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Meet the businessman introducing Americans to English cider

PUBLISHED: 13:50 11 October 2019 | UPDATED: 14:04 11 October 2019

Stephen Schuurman, from Beccles, owner of Winchester Ciderworks in Virginia, USA. Picture: Bethany Whymark

Stephen Schuurman, from Beccles, owner of Winchester Ciderworks in Virginia, USA. Picture: Bethany Whymark

Archant

A Suffolk entrepreneur who made a home in the United States is introducing the country to a taste of his homeland.

The cellar of Winchester Ciderworks in Virginia, USA. Picture: Bethany WhymarkThe cellar of Winchester Ciderworks in Virginia, USA. Picture: Bethany Whymark

Stephen Schuurman from Beccles set up the Winchester Ciderworks in Virginia around seven years ago.

The company has gone from strength to strength, helping to quench the growing thirst for "hard cider" across the pond.

Mr Schuurman, 54, moved to America 14 years ago and worked for a plastics company before making the transition into the beverage market.

"I taught myself over 20 years how to make cider," he said.

Inside the tasting room at Winchester Ciderworks in Virginia, USA. Picture: Bethany WhymarkInside the tasting room at Winchester Ciderworks in Virginia, USA. Picture: Bethany Whymark

"I was going to plant a vineyard out here on my property, but everybody was getting into wine in Virginia.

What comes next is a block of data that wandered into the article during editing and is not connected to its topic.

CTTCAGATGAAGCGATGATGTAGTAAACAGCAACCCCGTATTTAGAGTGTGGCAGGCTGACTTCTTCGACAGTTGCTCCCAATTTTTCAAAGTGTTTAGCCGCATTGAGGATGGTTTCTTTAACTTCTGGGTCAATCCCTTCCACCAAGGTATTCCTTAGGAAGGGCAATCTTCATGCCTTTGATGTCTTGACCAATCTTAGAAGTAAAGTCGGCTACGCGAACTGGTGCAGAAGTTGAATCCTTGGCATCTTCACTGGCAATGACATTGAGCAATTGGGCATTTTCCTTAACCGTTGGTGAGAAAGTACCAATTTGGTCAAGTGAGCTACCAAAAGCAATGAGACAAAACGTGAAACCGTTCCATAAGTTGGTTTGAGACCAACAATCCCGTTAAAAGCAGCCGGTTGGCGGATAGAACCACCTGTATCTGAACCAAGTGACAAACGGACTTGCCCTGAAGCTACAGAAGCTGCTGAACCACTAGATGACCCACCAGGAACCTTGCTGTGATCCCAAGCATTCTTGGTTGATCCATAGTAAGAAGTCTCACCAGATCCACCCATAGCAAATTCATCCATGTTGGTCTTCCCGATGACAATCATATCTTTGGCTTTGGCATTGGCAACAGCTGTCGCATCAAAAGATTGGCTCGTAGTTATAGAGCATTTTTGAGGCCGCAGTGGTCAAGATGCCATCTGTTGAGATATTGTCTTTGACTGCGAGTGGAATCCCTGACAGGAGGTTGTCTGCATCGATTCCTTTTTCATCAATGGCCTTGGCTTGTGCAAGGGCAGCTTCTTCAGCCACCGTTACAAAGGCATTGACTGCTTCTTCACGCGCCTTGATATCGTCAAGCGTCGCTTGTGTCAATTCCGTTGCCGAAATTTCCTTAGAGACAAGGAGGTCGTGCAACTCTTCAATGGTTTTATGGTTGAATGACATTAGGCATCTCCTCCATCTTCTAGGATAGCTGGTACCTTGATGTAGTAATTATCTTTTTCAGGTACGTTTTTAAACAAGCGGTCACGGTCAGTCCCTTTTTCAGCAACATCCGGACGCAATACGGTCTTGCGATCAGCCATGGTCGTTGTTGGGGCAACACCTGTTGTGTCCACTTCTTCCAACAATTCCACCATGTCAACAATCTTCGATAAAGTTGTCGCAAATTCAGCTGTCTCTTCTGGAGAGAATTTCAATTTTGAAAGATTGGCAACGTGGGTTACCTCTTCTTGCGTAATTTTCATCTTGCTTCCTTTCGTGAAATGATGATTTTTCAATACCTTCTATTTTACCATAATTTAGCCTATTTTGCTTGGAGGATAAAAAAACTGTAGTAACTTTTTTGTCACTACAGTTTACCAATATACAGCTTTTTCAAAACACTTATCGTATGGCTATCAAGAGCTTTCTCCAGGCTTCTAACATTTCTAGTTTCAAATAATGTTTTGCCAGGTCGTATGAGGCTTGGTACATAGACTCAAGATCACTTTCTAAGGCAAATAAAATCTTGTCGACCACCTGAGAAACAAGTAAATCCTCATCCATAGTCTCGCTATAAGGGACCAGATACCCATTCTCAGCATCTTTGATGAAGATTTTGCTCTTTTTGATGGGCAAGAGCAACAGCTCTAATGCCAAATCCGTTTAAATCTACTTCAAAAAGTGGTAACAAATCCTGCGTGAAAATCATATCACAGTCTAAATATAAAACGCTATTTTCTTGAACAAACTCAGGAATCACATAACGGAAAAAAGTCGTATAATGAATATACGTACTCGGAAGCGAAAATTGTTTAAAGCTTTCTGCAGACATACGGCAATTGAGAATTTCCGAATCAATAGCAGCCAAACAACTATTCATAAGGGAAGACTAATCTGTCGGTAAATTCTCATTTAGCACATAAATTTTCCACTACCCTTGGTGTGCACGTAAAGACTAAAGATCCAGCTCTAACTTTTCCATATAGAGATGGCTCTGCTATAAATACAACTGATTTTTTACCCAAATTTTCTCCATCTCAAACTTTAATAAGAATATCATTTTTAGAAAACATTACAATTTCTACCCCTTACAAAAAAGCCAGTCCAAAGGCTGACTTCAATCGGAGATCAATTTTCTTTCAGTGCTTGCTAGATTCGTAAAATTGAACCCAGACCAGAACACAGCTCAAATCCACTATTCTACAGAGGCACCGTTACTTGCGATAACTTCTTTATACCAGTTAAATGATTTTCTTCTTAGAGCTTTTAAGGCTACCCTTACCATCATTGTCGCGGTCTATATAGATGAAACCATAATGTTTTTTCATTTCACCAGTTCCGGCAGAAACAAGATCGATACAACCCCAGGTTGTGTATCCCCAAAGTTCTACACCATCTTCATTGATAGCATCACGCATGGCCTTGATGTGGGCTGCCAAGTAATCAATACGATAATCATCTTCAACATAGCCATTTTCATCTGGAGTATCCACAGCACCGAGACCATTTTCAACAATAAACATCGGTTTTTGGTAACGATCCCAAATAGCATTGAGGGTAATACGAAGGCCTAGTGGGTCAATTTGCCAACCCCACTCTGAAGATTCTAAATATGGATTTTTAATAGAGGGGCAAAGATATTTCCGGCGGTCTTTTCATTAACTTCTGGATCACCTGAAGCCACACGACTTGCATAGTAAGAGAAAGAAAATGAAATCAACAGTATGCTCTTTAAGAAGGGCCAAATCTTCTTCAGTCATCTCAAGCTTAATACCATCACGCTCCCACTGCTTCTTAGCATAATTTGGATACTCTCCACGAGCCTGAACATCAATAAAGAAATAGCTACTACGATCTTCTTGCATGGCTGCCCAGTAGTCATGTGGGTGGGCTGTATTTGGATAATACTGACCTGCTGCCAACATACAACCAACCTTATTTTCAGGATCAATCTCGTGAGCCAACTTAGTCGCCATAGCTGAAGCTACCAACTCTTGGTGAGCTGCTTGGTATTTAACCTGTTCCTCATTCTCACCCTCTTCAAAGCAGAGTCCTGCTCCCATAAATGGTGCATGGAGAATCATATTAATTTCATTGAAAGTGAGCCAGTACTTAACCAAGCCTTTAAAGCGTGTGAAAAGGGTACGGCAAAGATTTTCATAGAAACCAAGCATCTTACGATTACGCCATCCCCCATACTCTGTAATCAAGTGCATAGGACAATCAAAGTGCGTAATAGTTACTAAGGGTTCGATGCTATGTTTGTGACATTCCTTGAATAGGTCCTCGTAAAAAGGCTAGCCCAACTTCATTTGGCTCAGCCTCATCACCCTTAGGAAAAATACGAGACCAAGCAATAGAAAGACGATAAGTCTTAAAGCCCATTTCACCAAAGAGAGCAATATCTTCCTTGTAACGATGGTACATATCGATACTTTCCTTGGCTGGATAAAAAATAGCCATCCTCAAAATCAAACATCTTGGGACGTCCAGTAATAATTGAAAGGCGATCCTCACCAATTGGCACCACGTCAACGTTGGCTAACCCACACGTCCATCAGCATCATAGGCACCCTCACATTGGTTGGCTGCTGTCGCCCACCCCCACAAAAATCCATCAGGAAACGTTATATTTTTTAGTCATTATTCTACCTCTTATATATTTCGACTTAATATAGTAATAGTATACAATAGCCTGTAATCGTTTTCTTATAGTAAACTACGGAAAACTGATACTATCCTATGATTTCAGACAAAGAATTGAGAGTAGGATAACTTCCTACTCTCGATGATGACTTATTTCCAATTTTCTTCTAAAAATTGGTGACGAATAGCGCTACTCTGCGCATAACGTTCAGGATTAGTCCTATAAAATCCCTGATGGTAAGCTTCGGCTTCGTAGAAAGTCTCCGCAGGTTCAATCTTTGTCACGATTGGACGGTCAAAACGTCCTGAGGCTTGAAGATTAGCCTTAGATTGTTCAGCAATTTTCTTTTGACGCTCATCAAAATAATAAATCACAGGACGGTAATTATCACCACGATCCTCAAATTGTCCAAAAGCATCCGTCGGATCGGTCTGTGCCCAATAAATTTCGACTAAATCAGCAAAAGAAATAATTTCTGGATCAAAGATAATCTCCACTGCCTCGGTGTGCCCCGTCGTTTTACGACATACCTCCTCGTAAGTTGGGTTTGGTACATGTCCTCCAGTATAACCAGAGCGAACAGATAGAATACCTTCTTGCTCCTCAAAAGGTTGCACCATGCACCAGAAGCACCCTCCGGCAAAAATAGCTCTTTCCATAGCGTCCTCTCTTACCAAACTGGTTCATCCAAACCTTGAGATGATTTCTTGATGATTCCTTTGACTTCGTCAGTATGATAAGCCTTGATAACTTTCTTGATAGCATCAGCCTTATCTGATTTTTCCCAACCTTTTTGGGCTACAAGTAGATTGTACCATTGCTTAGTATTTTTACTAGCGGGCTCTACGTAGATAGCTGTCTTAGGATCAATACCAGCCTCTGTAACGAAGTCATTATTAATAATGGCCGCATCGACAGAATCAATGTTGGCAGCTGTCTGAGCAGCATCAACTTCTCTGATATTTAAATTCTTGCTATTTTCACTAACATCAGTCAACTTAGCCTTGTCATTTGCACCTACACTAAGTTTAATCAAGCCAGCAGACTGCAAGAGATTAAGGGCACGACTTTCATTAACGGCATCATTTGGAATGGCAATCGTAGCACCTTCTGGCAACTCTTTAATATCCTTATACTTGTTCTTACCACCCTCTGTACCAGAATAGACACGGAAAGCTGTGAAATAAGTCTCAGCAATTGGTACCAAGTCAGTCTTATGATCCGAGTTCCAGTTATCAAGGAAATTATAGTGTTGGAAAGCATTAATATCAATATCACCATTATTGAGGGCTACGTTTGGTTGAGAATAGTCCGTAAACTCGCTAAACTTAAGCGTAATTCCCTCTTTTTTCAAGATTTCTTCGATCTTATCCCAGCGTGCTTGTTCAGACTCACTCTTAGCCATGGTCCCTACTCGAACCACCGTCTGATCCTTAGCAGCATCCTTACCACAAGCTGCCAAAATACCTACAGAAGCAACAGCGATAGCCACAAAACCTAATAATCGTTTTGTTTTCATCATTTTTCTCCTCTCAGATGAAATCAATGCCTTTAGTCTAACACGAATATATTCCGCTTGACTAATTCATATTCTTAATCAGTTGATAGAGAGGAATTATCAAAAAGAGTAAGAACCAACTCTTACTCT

"I lived next door to an orchard so I started to borrow some of the apples and make my own cider."

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After partnering with the orchard's owners, Mr Schuurman retrofitted a property outside the town of Winchester - the former apple capital of the United States - to create his cidery.

Pictures from Beccles inside the tasting room at Winchester Ciderworks in Virginia, USA. Picture: Bethany WhymarkPictures from Beccles inside the tasting room at Winchester Ciderworks in Virginia, USA. Picture: Bethany Whymark

Its first product was Malice, a "really East Anglian-style cider", which has been followed by West Country-style ciders, versions infused with ginger and blackcurrant and products aged in bourbon and rye barrels.

He primarily uses an apple variety called gold rush - "the best juice apple I have ever worked with" - and ciders go through a long aging process - between nine and 12 months, compared with as little as three weeks at bigger American cider makers.

Attached to Winchester Ciderworks is a tap house where visitors can pull up a bar stool and sample its drinks, as well as viewing picture collages from Mr Schuurman's native Suffolk.

The company's products are now sold in five states and Mr Schuurman expects to break into another two to four states next year.

Inside the tasting room at Winchester Ciderworks in Virginia, USA. Picture: Bethany WhymarkInside the tasting room at Winchester Ciderworks in Virginia, USA. Picture: Bethany Whymark

But he said the American market was not without its challenges.

"Each state has its own different laws. In Virginia we are taxed as wine while in Maryland we are taxed as beer. People here don't really know what to do with us," he said.

"My job is not just to serve people cider but to educate them."

Mr Schuurman's next big step for the business is a planned investment in his own canning line, which he said could help the cidery to make significant savings in production costs.

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